Side A: Players of the Cleveland Browns gathered eleven Black professional athletes and future mayor Carl Stokes to discuss with boxer Muhammad Ali (January 17, 1942-June 3, 2016) his refusal to serve in the Vietnam War. After their private meeting on June 4, 1967, the twelve men decided to “support Ali on principle” and held a lengthy national press conference. The boxer, considered the “greatest heavyweight of all time,” garnered national scorn and paid a high price for his stance. Ali was arrested, found guilty of draft evasion, his passport confiscated, titles stripped, and U.S. boxing licenses suspended. The men in attendance also faced condemnation and threats. In 1971, the Supreme Court unanimously overturned Ali’s conviction. The Cleveland Ali Summit is considered “one of the most important civil rights acts in sports history.”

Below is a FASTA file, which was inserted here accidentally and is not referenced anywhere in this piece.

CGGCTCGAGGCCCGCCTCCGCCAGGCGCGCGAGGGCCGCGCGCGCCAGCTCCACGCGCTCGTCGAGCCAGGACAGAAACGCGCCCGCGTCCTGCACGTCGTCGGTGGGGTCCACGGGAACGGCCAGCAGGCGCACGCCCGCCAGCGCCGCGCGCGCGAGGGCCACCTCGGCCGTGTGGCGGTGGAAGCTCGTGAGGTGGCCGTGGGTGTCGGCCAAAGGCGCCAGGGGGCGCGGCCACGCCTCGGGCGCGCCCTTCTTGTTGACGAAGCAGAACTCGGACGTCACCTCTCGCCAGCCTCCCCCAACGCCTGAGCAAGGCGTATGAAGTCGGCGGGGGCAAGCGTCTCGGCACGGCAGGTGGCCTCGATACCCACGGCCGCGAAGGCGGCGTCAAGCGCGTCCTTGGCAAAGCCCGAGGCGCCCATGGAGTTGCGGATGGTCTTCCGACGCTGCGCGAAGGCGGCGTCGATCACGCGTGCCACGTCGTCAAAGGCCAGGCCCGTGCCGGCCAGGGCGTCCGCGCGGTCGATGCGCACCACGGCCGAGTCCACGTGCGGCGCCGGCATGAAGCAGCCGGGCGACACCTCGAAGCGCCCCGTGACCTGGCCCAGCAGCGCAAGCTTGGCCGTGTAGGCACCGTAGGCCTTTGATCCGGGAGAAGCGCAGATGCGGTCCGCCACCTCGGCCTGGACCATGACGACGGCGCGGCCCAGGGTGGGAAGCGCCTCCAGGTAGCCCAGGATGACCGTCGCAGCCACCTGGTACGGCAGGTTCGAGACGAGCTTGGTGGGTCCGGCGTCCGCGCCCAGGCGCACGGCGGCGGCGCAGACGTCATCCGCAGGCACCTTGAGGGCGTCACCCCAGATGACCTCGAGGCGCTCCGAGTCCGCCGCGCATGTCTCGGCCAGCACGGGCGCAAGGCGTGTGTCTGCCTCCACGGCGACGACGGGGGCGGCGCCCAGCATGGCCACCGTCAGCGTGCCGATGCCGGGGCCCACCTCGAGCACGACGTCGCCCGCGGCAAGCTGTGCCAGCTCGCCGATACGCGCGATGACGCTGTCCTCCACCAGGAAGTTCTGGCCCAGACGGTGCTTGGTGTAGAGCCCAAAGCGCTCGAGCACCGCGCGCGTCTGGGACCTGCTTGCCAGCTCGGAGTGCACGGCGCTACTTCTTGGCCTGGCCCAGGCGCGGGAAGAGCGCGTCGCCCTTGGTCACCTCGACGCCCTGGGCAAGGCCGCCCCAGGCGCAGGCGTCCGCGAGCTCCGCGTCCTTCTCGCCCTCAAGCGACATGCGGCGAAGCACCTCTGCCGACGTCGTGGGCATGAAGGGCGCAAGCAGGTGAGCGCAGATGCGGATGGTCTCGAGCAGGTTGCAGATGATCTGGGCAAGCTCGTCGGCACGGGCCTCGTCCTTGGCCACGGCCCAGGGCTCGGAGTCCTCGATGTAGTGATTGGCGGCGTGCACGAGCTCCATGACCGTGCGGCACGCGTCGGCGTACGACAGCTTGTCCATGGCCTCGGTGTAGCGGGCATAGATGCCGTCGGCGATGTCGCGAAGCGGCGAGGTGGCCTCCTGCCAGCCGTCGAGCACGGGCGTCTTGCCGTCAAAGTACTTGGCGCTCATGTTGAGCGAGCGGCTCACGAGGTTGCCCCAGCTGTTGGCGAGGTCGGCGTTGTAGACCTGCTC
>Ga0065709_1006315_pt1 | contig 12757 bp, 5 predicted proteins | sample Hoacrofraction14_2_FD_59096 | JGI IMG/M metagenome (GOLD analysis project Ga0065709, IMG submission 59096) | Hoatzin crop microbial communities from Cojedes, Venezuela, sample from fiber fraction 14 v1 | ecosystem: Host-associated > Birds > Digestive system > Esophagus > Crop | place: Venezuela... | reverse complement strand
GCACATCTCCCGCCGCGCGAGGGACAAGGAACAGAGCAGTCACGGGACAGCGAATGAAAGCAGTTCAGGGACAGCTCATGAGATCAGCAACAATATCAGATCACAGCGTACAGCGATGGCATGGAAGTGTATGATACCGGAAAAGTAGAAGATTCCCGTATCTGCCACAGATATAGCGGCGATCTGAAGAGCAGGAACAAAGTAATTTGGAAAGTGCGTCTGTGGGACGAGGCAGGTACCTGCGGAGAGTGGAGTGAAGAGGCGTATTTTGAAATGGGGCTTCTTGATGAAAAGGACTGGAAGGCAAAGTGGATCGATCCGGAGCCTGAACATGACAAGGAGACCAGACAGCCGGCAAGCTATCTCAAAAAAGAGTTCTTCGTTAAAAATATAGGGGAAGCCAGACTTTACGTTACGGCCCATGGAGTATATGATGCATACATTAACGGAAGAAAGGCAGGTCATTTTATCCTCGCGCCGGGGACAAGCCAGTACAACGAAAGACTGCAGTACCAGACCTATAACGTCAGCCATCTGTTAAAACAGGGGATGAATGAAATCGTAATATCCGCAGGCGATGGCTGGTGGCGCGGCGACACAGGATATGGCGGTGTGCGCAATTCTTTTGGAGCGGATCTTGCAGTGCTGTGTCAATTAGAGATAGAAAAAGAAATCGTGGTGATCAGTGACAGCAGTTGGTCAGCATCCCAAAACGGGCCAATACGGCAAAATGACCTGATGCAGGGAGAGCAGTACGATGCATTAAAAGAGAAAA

Side B: The Negro Industrial and Economic Union (NIEU) hosted the Ali Summit at its Cleveland headquarters on 10501 Euclid Avenue. Founded in 1966 by National Football League players for the Cleveland Browns and other Black professional athletes, the Union was formed as a self-help, entrepreneurial organization. Believing that economic self-sufficiency was the key to racial advancement, the NIEU promoted African American entrepreneurship as a means to “become involved in the economic infrastructure of America.” Throughout the 1960s and 1970s, Union members developed training programs for Black workers, provided loans to Black businesses, and created job opportunities for young people. Promoting “Green Power” with its motto “Produce, Achieve, Prosper,” NIEU played a significant role in advancing Cleveland Civil Rights. Although best remembered for its role in the Ali Summit, the organization continues today as the national Black Economic Union (BEU).